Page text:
We wanted to go with a product that would allow us to add or change policies and products as the need arose."

While you're shopping for an ILS, "beware the promises of over-enthusiastic salespeople," warns Simpson. "One district was given a terrific deal on a new software product that ran on a very specific main computer. Once the software was purchased and installed, they discovered that it had never been used in a school before, and there was no module to conduct the required inventory. The search interface was designed for adults, not elementary children. While those features were eventually delivered, it took several years to get them installed and debugged. Software specifically designed for schools would have come with those features installed."

Another potential pitfall that Hale advises districts to avoid is purchasing software that doesn't allow for portability if a different automation program is implemented in the future. Chancery's Library Pro is able to export standard MARC format files, so customers aren't locked into a proprietary data format, he adds.

Specialist Ed

There's more to choosing an ILS than just determining the most suitable system for your district or negotiating the best deal. There's also the matter of educating, training and reassuring media specialists, who may consider a high-tech system unnecessary or feel threatened by it. The experts agree: To keep them happy, keep them involved. And keep them around.

"Allowing all the media specialists to work together and talk the whole project through was a great strength," says Bowden. "They have a great deal of buy-in to the product and what we are doing. I didn't have to 'sell' them anything, and they understand the reasons that certain policies are in place."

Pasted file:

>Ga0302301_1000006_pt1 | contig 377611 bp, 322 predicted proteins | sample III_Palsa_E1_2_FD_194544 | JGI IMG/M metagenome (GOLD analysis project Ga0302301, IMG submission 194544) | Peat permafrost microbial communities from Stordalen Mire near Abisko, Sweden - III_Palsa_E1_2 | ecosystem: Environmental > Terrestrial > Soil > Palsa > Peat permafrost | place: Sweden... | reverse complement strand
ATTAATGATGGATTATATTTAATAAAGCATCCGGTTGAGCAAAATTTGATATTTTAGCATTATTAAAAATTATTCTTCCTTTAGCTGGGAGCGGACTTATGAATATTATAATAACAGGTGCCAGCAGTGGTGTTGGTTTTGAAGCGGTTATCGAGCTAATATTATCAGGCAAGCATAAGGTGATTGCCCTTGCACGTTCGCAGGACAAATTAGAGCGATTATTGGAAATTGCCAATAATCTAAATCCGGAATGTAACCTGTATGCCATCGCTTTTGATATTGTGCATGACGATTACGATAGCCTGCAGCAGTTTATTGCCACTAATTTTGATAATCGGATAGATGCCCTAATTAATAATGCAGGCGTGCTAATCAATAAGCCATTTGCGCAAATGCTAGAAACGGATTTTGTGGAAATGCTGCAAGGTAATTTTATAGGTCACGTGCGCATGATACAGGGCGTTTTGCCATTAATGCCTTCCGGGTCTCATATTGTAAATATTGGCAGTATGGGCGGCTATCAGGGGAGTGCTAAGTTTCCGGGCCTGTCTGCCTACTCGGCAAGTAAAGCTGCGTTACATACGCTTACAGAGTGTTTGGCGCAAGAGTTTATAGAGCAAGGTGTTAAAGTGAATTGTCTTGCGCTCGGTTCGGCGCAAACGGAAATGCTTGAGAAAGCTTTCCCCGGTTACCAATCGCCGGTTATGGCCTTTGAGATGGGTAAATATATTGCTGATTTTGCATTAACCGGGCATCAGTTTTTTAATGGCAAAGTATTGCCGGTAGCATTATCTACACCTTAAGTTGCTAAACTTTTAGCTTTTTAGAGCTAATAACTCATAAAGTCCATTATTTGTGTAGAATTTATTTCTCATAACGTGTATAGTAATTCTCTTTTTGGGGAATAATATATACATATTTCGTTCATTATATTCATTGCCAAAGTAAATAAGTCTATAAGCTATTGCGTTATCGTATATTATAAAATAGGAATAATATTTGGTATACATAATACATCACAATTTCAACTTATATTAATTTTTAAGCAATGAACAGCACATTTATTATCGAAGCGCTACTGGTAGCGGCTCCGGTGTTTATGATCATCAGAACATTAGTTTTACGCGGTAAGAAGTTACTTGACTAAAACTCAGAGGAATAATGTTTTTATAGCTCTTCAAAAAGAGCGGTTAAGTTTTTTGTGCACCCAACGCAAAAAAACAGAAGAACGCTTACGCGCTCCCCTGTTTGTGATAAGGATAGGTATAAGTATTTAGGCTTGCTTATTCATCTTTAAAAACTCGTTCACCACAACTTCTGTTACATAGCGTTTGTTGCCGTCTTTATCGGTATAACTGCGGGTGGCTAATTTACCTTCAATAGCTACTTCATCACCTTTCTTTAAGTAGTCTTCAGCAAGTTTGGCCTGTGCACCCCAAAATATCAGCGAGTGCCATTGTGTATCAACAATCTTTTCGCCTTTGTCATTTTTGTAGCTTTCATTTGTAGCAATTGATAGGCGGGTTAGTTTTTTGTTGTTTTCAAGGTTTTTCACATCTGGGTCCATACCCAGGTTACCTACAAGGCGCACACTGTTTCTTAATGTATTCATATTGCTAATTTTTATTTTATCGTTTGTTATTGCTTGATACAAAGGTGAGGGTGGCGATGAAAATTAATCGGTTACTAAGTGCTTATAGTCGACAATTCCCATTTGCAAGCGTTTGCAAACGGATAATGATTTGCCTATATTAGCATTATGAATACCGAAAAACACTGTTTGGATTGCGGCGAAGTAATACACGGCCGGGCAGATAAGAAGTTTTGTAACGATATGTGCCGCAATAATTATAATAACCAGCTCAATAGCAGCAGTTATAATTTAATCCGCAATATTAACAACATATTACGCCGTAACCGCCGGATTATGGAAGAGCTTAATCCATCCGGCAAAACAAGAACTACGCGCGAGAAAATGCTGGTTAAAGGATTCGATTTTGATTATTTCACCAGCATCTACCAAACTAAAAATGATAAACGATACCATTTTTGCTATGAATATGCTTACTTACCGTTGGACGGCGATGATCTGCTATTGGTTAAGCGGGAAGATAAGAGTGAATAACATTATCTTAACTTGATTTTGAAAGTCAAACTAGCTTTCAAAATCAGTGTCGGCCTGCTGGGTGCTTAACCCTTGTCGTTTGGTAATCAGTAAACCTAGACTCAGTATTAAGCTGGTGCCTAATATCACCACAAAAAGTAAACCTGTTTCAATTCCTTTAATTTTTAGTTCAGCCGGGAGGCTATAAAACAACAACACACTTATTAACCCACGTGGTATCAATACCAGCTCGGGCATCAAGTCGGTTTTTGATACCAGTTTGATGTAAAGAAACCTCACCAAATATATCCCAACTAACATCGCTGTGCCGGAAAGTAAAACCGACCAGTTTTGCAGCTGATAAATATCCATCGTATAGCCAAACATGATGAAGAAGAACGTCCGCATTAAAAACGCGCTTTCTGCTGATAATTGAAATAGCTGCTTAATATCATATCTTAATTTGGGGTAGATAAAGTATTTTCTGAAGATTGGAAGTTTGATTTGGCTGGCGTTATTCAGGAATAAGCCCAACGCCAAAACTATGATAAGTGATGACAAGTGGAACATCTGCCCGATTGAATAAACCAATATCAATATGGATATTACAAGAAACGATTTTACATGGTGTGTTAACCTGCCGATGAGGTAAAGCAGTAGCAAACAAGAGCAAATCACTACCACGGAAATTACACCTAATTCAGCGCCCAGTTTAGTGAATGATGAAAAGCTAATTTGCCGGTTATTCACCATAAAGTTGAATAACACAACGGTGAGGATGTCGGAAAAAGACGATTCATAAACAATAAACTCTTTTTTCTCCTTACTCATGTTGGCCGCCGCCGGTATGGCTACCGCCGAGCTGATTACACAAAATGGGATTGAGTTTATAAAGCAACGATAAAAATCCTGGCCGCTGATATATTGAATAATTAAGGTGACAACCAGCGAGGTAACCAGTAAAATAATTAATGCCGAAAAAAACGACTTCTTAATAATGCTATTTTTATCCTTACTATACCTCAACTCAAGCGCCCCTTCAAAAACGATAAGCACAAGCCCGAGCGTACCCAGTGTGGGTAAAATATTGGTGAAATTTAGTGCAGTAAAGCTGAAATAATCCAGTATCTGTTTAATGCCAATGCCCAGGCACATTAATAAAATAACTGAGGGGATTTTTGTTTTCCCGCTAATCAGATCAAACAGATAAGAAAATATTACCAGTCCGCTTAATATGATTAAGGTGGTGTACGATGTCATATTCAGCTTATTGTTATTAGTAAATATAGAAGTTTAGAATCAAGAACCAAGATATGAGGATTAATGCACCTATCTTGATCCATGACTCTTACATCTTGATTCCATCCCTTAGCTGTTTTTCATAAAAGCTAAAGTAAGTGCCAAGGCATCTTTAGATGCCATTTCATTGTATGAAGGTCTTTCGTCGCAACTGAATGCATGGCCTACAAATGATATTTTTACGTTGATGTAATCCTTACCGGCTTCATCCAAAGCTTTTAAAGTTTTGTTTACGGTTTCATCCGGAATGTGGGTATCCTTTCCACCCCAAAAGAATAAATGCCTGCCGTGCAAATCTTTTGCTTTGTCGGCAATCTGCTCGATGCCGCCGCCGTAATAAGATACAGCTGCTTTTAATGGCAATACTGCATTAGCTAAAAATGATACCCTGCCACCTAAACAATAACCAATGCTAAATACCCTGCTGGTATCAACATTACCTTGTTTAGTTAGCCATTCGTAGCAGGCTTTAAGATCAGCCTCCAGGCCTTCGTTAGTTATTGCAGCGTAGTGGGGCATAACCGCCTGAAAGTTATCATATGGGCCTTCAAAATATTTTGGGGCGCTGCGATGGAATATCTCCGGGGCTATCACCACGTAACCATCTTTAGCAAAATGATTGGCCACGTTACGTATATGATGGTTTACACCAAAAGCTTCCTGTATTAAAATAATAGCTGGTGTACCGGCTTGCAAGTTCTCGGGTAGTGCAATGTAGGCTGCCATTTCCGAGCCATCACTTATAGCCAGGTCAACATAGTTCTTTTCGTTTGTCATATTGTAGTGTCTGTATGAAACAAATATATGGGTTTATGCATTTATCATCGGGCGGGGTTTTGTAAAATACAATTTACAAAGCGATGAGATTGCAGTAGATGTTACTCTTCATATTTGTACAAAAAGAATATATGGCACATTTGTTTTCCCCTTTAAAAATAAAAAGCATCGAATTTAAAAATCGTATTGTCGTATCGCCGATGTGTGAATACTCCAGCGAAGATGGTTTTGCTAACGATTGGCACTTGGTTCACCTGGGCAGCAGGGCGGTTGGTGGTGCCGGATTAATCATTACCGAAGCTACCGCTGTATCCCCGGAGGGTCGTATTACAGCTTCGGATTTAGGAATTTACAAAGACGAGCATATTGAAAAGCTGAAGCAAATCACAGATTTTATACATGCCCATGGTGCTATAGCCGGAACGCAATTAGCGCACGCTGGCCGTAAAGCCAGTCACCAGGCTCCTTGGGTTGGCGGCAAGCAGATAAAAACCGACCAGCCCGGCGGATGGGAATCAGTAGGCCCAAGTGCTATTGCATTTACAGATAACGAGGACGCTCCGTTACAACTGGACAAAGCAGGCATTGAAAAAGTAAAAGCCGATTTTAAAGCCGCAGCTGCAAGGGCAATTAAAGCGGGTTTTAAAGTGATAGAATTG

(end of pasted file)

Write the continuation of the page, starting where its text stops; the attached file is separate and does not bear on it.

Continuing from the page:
Hale agrees. "I think one of the most important pieces of the purchasing process is imparting a sense of ownership to those who will be using the software," he says, adding that senior library staff will have valuable insights on what the software needs to accomplish for them.

"Many administrators feel that once a library is automated, there is no more need for a librarian," notes Simpson. "A library clerk can wand books in and out quickly enough. That is a short-sighted approach. The librarian is trained in the intricacies of catalog practice, federal regulations on interlibrary loan, policy development and technology management."

"No matter how easily a program allows you to enter information, the most important function of any database is retrieval. Simple searches are intuitive, but more complex searching requires some training and experience to perform successfully," says Hale.

In other words, you don't throw out the librarian with the card catalog.

That said, "Librarians are sometimes very resistant" to automated systems, Simpson says. "Before, the individual librarians were responsible for their own databases, their own inventory. But you have to learn to give up a little control."

Tales from the Front Lines

So, once the automation system has been chosen, the funding secured and the librarians reassured, what comes next? Usually a fair investment of time to obtain and implement the system--a year, 18 months or perhaps even longer.

Don't forget to implement a data backup system, as well. This is an "important process that is often not recognized as such until too late," Hale says. Data recovery can cost up to a dollar per record, he adds.

That's money, of course, that most districts don't have. "It took about three years to fully automate all our schools," says Paul. "We did not have a large sum of money to support a quick implementation, so we brought schools up as money and time allowed."

Unfortunately, not all was smooth sailing for Douglas County. "We had several instances of complete orders of books being misbarcoded with new libraries," Paul admits. But there was a silver lining behind the barcode cloud. "Parent volunteers helped with the rebarcoding. These individuals ended up being the biggest supporters of our libraries, spearheading fundraisers, which added many volumes to our collections," she says.

In the end, even the most frustrating startup hassles are usually worth the effort. Nancy Smith, who's stuck with her district's nine-year-old system for now because the funding isn't there for a new one, wouldn't run a library without centralized automation.

"The benefits to the [school] community to have a catalog at home are obvious," Smith says. "Less obvious is the fact that library automation allows a library to run more efficiently, providing more bang for the taxpayer buck."

Rick Broida is a freelance writer based in Commerce Township, Mich.